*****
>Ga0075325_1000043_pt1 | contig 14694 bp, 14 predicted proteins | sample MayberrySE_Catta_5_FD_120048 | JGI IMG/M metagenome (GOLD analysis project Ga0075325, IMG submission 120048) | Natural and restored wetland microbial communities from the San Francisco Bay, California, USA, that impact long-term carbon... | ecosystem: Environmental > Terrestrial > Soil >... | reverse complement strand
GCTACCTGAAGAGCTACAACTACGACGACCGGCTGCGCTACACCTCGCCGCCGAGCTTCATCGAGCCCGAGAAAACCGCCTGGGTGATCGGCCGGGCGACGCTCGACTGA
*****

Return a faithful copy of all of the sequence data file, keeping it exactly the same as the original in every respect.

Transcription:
>Ga0075325_1000043_pt1 | contig 14694 bp, 14 predicted proteins | sample MayberrySE_Catta_5_FD_120048 | JGI IMG/M metagenome (GOLD analysis project Ga0075325, IMG submission 120048) | Natural and restored wetland microbial communities from the San Francisco Bay, California, USA, that impact long-term carbon... | ecosystem: Environmental > Terrestrial > Soil >... | reverse complement strand
GCTACCTGAAGAGCTACAACTACGACGACCGGCTGCGCTACACCTCGCCGCCGAGCTTCATCGAGCCCGAGAAAACCGCCTGGGTGATCGGCCGGGCGACGCTCGACTGA